RPS: On that note, how are you going to handle communication between players?

Littlewood: We’re launching on Switch, Xbox One and PC, so we wanted to make it that particularly with things like the Switch that people could still coordinate between themselves without necessarily needing voice comms. We do support voice comms on all platforms, but a lot of the things about the way you need to work together as a team are intuitively represented in the game anyway. So for instance, one of the actions you can perform as a team is you can swap items, you can pass items to a teammate, it becomes a more powerful item that helps them gain some places.

And that is represented, you can tap a button to offer an item and it comes up as a prompt on their screen [and] they can accept it, so you don’t need to actually be saying: ‘oh do you want an item, I’ve got an item, do you want to take one?’ or anything - it certainly helps if you do because you can coordinate more closely - but it’s not a mandatory thing.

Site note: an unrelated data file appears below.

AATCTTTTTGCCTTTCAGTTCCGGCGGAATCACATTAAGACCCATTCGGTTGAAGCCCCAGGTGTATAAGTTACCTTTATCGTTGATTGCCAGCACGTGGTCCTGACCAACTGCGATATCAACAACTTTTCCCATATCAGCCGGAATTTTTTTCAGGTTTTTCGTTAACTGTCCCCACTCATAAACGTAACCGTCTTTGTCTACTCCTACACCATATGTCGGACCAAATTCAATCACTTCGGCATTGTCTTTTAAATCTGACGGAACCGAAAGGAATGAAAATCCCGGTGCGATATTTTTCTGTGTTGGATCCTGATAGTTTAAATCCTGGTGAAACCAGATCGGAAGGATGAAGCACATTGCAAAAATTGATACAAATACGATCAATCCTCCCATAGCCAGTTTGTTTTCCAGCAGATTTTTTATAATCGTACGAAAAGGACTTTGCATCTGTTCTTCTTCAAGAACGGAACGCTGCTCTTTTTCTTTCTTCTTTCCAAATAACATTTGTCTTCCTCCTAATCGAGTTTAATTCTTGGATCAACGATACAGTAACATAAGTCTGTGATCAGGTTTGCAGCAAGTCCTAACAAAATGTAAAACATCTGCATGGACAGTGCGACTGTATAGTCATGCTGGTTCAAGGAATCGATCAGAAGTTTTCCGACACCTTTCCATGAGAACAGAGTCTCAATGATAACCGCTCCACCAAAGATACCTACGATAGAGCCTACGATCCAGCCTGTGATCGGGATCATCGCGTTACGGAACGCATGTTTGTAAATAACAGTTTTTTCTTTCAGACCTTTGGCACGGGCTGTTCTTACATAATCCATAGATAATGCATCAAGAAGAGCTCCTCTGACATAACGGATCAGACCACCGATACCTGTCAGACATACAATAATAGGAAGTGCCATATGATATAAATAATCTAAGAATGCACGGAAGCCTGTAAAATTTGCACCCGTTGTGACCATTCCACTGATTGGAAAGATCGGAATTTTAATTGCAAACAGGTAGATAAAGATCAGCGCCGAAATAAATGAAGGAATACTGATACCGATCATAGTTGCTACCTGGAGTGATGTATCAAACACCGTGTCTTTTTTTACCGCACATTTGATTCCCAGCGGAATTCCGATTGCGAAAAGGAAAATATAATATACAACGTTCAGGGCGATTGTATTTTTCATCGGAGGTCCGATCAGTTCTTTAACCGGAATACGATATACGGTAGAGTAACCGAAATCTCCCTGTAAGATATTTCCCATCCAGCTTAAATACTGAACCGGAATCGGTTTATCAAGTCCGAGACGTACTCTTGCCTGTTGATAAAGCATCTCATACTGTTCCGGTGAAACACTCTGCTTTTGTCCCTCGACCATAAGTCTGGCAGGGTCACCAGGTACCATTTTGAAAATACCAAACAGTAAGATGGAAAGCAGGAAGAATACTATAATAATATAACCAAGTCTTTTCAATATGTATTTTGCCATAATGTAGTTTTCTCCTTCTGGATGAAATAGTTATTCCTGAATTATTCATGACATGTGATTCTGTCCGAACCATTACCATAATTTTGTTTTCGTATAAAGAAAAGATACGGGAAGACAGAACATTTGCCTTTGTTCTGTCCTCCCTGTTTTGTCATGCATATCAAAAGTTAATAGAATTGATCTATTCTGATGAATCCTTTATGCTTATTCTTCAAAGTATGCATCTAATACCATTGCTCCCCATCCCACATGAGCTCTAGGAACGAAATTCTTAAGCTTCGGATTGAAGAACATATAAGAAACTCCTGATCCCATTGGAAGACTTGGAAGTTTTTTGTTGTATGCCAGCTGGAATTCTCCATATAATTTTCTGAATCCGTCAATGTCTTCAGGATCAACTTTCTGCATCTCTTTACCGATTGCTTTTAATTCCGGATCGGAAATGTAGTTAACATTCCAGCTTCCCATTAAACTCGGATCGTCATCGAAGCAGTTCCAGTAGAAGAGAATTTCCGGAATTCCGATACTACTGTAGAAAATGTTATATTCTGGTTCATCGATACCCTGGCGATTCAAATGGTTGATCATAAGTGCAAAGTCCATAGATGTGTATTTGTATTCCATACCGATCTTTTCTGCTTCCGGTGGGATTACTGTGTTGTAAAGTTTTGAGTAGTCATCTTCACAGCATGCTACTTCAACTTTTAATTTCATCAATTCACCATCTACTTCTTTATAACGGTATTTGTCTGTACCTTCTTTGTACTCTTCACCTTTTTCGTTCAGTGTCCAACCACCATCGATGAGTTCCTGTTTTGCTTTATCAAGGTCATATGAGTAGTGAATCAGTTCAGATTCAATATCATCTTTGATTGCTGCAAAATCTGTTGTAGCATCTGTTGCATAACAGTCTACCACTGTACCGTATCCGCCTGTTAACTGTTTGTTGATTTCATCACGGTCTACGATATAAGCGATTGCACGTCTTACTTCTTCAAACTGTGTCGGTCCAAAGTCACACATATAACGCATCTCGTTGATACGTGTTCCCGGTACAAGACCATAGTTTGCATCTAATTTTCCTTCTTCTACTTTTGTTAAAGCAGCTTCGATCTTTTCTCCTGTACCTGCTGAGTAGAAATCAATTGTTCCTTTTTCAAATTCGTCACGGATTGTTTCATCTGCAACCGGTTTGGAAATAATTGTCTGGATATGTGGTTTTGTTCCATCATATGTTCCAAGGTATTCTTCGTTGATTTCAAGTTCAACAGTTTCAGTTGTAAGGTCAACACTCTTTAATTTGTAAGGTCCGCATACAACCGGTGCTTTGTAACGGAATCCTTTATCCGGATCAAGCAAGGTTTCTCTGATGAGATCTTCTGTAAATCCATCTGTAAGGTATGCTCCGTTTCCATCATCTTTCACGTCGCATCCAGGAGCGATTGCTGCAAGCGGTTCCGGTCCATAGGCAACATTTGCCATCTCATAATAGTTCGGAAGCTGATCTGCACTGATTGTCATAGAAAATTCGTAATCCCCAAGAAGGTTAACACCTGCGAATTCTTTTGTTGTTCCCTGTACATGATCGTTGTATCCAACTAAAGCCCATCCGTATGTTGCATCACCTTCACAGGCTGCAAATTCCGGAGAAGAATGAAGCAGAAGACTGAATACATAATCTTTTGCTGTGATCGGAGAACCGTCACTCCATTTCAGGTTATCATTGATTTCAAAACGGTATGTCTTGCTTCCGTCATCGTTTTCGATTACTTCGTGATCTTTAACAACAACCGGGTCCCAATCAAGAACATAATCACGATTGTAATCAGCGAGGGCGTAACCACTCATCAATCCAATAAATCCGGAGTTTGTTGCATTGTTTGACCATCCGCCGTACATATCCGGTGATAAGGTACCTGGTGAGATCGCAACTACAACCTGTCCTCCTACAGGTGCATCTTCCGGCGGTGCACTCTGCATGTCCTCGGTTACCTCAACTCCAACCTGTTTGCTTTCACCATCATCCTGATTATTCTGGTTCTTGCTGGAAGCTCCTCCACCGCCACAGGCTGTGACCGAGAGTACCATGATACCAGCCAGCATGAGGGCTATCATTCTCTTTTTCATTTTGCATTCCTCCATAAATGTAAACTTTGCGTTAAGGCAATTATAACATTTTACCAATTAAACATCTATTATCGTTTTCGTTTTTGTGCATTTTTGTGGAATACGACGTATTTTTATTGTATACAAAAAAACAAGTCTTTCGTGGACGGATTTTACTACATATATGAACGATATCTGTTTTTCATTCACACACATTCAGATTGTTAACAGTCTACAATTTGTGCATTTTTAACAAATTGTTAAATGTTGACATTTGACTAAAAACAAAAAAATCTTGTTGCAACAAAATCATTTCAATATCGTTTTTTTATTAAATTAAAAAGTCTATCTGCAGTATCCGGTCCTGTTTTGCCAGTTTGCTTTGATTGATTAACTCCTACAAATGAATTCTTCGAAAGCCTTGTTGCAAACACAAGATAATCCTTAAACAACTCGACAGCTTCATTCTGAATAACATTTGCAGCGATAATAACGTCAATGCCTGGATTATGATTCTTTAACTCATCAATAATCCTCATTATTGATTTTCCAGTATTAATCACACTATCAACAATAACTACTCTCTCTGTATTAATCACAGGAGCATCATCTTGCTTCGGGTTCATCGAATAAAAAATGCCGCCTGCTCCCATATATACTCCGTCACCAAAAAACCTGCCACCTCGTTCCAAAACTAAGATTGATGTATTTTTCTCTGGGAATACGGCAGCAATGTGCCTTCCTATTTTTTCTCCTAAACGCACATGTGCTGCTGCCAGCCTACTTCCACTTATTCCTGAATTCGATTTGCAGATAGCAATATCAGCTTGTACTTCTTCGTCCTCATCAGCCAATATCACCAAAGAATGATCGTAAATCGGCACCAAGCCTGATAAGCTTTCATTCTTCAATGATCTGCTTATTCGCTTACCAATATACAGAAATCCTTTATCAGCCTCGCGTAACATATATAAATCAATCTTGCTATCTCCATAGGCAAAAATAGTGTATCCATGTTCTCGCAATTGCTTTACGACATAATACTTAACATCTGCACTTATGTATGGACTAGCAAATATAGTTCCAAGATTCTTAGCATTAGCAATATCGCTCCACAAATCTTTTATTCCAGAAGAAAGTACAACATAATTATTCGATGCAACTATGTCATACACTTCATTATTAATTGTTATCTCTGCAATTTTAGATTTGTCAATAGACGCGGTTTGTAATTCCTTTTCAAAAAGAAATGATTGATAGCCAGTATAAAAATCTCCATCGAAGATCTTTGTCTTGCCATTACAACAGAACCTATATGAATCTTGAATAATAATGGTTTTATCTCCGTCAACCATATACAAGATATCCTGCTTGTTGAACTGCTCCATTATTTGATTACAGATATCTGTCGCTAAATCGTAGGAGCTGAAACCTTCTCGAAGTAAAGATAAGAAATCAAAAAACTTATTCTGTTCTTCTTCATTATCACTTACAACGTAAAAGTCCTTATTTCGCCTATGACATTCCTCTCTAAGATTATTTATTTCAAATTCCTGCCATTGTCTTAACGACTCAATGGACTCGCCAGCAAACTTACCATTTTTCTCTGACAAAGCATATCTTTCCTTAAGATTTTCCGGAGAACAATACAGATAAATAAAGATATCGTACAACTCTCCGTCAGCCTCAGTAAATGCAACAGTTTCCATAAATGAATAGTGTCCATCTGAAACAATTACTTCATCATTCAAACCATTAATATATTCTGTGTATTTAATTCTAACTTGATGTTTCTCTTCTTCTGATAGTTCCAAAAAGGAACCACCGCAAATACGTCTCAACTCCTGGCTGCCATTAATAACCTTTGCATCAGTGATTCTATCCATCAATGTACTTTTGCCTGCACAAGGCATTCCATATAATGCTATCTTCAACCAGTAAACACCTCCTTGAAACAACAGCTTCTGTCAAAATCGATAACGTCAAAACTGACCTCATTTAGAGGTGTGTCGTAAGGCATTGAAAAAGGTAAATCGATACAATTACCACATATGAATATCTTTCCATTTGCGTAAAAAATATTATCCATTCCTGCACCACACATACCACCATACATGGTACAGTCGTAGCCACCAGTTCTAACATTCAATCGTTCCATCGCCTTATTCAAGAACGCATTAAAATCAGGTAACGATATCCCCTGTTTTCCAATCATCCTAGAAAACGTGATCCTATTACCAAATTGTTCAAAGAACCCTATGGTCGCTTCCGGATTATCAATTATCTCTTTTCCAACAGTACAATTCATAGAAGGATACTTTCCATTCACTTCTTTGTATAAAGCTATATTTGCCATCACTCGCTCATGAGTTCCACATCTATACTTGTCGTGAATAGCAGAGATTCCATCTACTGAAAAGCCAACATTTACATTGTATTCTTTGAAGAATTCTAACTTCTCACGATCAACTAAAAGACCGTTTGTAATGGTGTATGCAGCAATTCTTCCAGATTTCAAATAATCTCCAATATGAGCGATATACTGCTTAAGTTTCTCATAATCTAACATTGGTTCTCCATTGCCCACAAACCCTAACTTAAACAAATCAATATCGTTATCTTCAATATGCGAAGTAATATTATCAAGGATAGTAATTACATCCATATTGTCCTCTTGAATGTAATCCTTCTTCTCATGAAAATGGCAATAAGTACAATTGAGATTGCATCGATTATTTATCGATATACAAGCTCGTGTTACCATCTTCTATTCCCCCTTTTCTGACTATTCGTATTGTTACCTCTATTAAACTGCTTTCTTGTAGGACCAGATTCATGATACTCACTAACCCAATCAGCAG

RPS: How are you going to deal with toxic players who use voice chat to abuse others?

Littlewood: Ahh, you’ll have the usual options in terms of being able to mute and drop people from games, so there’s the management of those people available because… yes, because online gaming!

RPS: So there will be a full report system?

Littlewood: Yes, there’ll be options for getting rid of people, yeah.

RPS: With the story mode that explains why everybody’s racing… why is everybody racing?

Littewood: It’ll be in the story mode! So there’s a character called Dodonpa who sends out this mysterious invite to Sonic and his friends that invites them to a race, and he wants them to race as a team for some as yet unrevealed and unknown aim. And that’s all explored in the story itself.

Mainly they go into the story because it seems like an interesting opportunity that Sonic and his friends just can’t pass up.

RPS: Is there anything long term Sonic fans are going to be shocked or surprised to see introduced to the Sonic universe?